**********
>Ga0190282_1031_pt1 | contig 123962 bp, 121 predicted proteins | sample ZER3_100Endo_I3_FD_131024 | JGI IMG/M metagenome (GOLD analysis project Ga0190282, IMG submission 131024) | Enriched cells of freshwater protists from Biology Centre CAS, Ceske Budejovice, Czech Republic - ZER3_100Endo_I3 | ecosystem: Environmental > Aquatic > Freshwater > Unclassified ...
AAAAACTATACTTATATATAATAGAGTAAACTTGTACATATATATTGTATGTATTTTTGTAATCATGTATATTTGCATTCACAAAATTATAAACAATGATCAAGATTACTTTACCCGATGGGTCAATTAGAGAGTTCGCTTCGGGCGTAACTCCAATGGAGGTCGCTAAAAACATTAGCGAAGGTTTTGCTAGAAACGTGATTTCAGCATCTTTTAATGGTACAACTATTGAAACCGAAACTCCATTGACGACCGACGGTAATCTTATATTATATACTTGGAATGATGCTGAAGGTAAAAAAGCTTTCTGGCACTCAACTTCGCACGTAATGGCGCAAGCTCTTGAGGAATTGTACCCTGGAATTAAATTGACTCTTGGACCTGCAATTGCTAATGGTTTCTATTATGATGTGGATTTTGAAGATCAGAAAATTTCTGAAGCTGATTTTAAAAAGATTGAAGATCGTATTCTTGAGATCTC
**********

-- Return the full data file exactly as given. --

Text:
>Ga0190282_1031_pt1 | contig 123962 bp, 121 predicted proteins | sample ZER3_100Endo_I3_FD_131024 | JGI IMG/M metagenome (GOLD analysis project Ga0190282, IMG submission 131024) | Enriched cells of freshwater protists from Biology Centre CAS, Ceske Budejovice, Czech Republic - ZER3_100Endo_I3 | ecosystem: Environmental > Aquatic > Freshwater > Unclassified ...
AAAAACTATACTTATATATAATAGAGTAAACTTGTACATATATATTGTATGTATTTTTGTAATCATGTATATTTGCATTCACAAAATTATAAACAATGATCAAGATTACTTTACCCGATGGGTCAATTAGAGAGTTCGCTTCGGGCGTAACTCCAATGGAGGTCGCTAAAAACATTAGCGAAGGTTTTGCTAGAAACGTGATTTCAGCATCTTTTAATGGTACAACTATTGAAACCGAAACTCCATTGACGACCGACGGTAATCTTATATTATATACTTGGAATGATGCTGAAGGTAAAAAAGCTTTCTGGCACTCAACTTCGCACGTAATGGCGCAAGCTCTTGAGGAATTGTACCCTGGAATTAAATTGACTCTTGGACCTGCAATTGCTAATGGTTTCTATTATGATGTGGATTTTGAAGATCAGAAAATTTCTGAAGCTGATTTTAAAAAGATTGAAGATCGTATTCTTGAGATCTC